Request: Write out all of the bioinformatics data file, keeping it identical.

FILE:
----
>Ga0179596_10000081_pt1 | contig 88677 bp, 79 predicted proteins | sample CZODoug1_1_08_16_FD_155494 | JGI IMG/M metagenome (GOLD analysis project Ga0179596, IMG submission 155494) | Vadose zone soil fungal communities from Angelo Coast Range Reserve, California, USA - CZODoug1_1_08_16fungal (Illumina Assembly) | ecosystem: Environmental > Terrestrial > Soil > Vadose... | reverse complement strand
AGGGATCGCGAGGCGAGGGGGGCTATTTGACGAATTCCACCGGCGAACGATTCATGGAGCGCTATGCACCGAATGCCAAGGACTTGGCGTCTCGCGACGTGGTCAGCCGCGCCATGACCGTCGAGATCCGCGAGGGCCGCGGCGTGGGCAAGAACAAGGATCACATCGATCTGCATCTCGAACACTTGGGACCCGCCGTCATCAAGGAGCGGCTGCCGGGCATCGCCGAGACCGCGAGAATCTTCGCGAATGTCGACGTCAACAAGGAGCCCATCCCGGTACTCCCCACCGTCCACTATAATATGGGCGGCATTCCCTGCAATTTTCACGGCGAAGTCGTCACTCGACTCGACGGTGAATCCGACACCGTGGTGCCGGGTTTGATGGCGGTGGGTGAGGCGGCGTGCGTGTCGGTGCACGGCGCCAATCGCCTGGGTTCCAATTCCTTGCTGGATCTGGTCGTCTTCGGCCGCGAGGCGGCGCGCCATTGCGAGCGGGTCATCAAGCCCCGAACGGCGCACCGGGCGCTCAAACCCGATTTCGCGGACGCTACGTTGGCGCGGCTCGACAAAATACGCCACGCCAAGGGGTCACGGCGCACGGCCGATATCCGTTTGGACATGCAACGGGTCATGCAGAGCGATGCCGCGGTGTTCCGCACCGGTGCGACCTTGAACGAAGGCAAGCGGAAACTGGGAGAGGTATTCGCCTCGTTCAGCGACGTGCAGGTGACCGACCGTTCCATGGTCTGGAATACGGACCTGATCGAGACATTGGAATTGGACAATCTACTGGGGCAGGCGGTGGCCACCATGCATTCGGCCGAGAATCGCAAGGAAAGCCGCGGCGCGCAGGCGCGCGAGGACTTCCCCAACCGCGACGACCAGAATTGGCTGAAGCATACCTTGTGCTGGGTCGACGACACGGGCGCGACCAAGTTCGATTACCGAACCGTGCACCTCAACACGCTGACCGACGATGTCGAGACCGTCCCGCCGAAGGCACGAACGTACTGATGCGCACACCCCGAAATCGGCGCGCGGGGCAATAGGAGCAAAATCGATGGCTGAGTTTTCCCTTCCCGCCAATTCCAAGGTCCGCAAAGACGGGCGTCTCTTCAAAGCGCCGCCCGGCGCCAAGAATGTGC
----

>Ga0179596_10000081_pt1 | contig 88677 bp, 79 predicted proteins | sample CZODoug1_1_08_16_FD_155494 | JGI IMG/M metagenome (GOLD analysis project Ga0179596, IMG submission 155494) | Vadose zone soil fungal communities from Angelo Coast Range Reserve, California, USA - CZODoug1_1_08_16fungal (Illumina Assembly) | ecosystem: Environmental > Terrestrial > Soil > Vadose... | reverse complement strand
AGGGATCGCGAGGCGAGGGGGGCTATTTGACGAATTCCACCGGCGAACGATTCATGGAGCGCTATGCACCGAATGCCAAGGACTTGGCGTCTCGCGACGTGGTCAGCCGCGCCATGACCGTCGAGATCCGCGAGGGCCGCGGCGTGGGCAAGAACAAGGATCACATCGATCTGCATCTCGAACACTTGGGACCCGCCGTCATCAAGGAGCGGCTGCCGGGCATCGCCGAGACCGCGAGAATCTTCGCGAATGTCGACGTCAACAAGGAGCCCATCCCGGTACTCCCCACCGTCCACTATAATATGGGCGGCATTCCCTGCAATTTTCACGGCGAAGTCGTCACTCGACTCGACGGTGAATCCGACACCGTGGTGCCGGGTTTGATGGCGGTGGGTGAGGCGGCGTGCGTGTCGGTGCACGGCGCCAATCGCCTGGGTTCCAATTCCTTGCTGGATCTGGTCGTCTTCGGCCGCGAGGCGGCGCGCCATTGCGAGCGGGTCATCAAGCCCCGAACGGCGCACCGGGCGCTCAAACCCGATTTCGCGGACGCTACGTTGGCGCGGCTCGACAAAATACGCCACGCCAAGGGGTCACGGCGCACGGCCGATATCCGTTTGGACATGCAACGGGTCATGCAGAGCGATGCCGCGGTGTTCCGCACCGGTGCGACCTTGAACGAAGGCAAGCGGAAACTGGGAGAGGTATTCGCCTCGTTCAGCGACGTGCAGGTGACCGACCGTTCCATGGTCTGGAATACGGACCTGATCGAGACATTGGAATTGGACAATCTACTGGGGCAGGCGGTGGCCACCATGCATTCGGCCGAGAATCGCAAGGAAAGCCGCGGCGCGCAGGCGCGCGAGGACTTCCCCAACCGCGACGACCAGAATTGGCTGAAGCATACCTTGTGCTGGGTCGACGACACGGGCGCGACCAAGTTCGATTACCGAACCGTGCACCTCAACACGCTGACCGACGATGTCGAGACCGTCCCGCCGAAGGCACGAACGTACTGATGCGCACACCCCGAAATCGGCGCGCGGGGCAATAGGAGCAAAATCGATGGCTGAGTTTTCCCTTCCCGCCAATTCCAAGGTCCGCAAAGACGGGCGTCTCTTCAAAGCGCCGCCCGGCGCCAAGAATGTGC